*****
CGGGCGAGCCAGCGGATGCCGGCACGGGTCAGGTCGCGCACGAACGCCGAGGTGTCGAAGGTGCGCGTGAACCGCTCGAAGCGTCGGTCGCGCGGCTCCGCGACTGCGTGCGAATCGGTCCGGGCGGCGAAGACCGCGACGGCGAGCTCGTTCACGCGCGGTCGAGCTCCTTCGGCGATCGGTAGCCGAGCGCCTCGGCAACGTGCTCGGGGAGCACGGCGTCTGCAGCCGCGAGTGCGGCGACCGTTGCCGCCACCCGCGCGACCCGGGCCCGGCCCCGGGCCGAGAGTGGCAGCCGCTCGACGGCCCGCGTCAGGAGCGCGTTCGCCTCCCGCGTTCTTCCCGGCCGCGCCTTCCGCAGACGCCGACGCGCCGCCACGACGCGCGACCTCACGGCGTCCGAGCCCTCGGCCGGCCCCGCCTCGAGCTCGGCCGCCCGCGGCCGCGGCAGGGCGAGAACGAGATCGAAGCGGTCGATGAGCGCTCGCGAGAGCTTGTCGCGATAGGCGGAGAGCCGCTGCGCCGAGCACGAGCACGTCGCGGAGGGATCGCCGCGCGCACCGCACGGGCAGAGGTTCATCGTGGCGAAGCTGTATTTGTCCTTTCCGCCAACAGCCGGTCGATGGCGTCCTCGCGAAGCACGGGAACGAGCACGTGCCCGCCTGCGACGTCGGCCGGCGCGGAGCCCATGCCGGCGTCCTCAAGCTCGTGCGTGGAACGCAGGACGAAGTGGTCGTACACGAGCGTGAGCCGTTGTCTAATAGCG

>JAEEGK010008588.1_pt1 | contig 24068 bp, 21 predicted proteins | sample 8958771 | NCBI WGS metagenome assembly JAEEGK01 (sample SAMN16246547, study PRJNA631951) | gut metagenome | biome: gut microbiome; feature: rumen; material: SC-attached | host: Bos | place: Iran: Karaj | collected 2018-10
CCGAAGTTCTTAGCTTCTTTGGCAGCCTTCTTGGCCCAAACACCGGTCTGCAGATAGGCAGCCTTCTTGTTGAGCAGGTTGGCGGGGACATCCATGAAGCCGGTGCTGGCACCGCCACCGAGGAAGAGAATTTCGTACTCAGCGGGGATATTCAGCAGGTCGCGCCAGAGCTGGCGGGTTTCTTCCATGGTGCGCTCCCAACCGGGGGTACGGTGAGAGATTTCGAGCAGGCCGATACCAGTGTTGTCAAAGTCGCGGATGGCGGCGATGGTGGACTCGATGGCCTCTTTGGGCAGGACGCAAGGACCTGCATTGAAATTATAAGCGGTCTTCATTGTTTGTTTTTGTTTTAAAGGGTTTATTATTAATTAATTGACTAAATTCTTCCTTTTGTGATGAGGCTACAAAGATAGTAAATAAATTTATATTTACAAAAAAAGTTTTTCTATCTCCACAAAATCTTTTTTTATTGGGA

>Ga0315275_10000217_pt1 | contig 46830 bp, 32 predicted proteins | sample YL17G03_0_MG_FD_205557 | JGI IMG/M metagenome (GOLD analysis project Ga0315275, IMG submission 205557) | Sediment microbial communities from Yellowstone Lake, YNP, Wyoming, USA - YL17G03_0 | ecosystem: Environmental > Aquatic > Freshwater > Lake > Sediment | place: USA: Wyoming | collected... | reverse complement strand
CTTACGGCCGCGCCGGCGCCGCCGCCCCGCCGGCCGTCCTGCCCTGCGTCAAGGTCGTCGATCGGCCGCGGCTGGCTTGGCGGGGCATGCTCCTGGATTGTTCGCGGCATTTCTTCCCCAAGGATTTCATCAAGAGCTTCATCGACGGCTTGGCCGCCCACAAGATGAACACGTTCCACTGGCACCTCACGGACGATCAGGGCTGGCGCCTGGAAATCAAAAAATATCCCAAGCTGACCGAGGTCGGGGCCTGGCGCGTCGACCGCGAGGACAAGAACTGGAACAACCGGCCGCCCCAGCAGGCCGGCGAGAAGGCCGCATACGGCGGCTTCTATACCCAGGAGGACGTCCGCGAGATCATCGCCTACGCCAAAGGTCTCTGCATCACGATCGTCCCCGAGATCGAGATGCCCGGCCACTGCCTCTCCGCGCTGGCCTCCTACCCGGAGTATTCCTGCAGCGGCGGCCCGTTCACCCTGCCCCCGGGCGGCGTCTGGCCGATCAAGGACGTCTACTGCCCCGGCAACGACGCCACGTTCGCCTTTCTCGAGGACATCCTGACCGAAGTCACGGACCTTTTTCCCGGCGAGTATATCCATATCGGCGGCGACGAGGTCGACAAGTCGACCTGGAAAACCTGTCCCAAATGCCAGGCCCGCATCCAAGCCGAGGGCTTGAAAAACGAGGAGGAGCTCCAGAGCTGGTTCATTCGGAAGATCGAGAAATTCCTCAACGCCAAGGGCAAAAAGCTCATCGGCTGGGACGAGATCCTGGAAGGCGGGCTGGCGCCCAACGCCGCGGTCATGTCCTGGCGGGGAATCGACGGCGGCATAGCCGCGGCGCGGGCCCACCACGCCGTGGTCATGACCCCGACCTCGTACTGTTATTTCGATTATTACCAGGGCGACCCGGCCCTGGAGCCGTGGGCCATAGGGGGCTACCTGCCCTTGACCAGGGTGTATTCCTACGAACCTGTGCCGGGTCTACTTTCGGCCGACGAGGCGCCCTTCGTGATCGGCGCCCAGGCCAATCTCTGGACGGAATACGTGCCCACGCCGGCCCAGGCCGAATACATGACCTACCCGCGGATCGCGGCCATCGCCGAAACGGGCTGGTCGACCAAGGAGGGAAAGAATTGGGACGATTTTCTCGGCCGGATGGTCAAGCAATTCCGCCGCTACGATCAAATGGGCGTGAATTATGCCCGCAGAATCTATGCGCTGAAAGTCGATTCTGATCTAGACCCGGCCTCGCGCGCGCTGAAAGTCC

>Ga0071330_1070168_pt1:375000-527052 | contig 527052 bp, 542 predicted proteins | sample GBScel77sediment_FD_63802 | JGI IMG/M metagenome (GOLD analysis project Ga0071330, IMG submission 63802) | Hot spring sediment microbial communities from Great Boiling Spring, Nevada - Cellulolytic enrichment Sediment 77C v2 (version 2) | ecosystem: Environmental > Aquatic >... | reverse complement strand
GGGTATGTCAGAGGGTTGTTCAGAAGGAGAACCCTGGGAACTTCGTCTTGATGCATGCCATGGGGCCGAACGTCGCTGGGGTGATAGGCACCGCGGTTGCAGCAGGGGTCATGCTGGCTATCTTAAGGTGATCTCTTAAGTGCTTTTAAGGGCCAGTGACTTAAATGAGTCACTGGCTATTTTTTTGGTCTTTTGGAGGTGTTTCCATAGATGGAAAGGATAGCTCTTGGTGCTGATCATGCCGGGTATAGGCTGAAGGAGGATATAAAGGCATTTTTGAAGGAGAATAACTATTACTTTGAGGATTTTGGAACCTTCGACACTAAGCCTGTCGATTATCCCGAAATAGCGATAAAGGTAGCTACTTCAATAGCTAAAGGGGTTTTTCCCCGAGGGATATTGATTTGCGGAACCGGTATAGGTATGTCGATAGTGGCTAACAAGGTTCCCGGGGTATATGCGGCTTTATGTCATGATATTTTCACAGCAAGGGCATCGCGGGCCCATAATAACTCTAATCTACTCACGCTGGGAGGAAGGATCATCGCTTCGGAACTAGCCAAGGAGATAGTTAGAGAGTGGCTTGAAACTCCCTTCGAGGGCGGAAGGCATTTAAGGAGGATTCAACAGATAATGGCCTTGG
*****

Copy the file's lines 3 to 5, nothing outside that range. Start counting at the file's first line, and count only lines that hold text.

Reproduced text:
CCGAAGTTCTTAGCTTCTTTGGCAGCCTTCTTGGCCCAAACACCGGTCTGCAGATAGGCAGCCTTCTTGTTGAGCAGGTTGGCGGGGACATCCATGAAGCCGGTGCTGGCACCGCCACCGAGGAAGAGAATTTCGTACTCAGCGGGGATATTCAGCAGGTCGCGCCAGAGCTGGCGGGTTTCTTCCATGGTGCGCTCCCAACCGGGGGTACGGTGAGAGATTTCGAGCAGGCCGATACCAGTGTTGTCAAAGTCGCGGATGGCGGCGATGGTGGACTCGATGGCCTCTTTGGGCAGGACGCAAGGACCTGCATTGAAATTATAAGCGGTCTTCATTGTTTGTTTTTGTTTTAAAGGGTTTATTATTAATTAATTGACTAAATTCTTCCTTTTGTGATGAGGCTACAAAGATAGTAAATAAATTTATATTTACAAAAAAAGTTTTTCTATCTCCACAAAATCTTTTTTTATTGGGA

>Ga0315275_10000217_pt1 | contig 46830 bp, 32 predicted proteins | sample YL17G03_0_MG_FD_205557 | JGI IMG/M metagenome (GOLD analysis project Ga0315275, IMG submission 205557) | Sediment microbial communities from Yellowstone Lake, YNP, Wyoming, USA - YL17G03_0 | ecosystem: Environmental > Aquatic > Freshwater > Lake > Sediment | place: USA: Wyoming | collected... | reverse complement strand
CTTACGGCCGCGCCGGCGCCGCCGCCCCGCCGGCCGTCCTGCCCTGCGTCAAGGTCGTCGATCGGCCGCGGCTGGCTTGGCGGGGCATGCTCCTGGATTGTTCGCGGCATTTCTTCCCCAAGGATTTCATCAAGAGCTTCATCGACGGCTTGGCCGCCCACAAGATGAACACGTTCCACTGGCACCTCACGGACGATCAGGGCTGGCGCCTGGAAATCAAAAAATATCCCAAGCTGACCGAGGTCGGGGCCTGGCGCGTCGACCGCGAGGACAAGAACTGGAACAACCGGCCGCCCCAGCAGGCCGGCGAGAAGGCCGCATACGGCGGCTTCTATACCCAGGAGGACGTCCGCGAGATCATCGCCTACGCCAAAGGTCTCTGCATCACGATCGTCCCCGAGATCGAGATGCCCGGCCACTGCCTCTCCGCGCTGGCCTCCTACCCGGAGTATTCCTGCAGCGGCGGCCCGTTCACCCTGCCCCCGGGCGGCGTCTGGCCGATCAAGGACGTCTACTGCCCCGGCAACGACGCCACGTTCGCCTTTCTCGAGGACATCCTGACCGAAGTCACGGACCTTTTTCCCGGCGAGTATATCCATATCGGCGGCGACGAGGTCGACAAGTCGACCTGGAAAACCTGTCCCAAATGCCAGGCCCGCATCCAAGCCGAGGGCTTGAAAAACGAGGAGGAGCTCCAGAGCTGGTTCATTCGGAAGATCGAGAAATTCCTCAACGCCAAGGGCAAAAAGCTCATCGGCTGGGACGAGATCCTGGAAGGCGGGCTGGCGCCCAACGCCGCGGTCATGTCCTGGCGGGGAATCGACGGCGGCATAGCCGCGGCGCGGGCCCACCACGCCGTGGTCATGACCCCGACCTCGTACTGTTATTTCGATTATTACCAGGGCGACCCGGCCCTGGAGCCGTGGGCCATAGGGGGCTACCTGCCCTTGACCAGGGTGTATTCCTACGAACCTGTGCCGGGTCTACTTTCGGCCGACGAGGCGCCCTTCGTGATCGGCGCCCAGGCCAATCTCTGGACGGAATACGTGCCCACGCCGGCCCAGGCCGAATACATGACCTACCCGCGGATCGCGGCCATCGCCGAAACGGGCTGGTCGACCAAGGAGGGAAAGAATTGGGACGATTTTCTCGGCCGGATGGTCAAGCAATTCCGCCGCTACGATCAAATGGGCGTGAATTATGCCCGCAGAATCTATGCGCTGAAAGTCGATTCTGATCTAGACCCGGCCTCGCGCGCGCTGAAAGTCC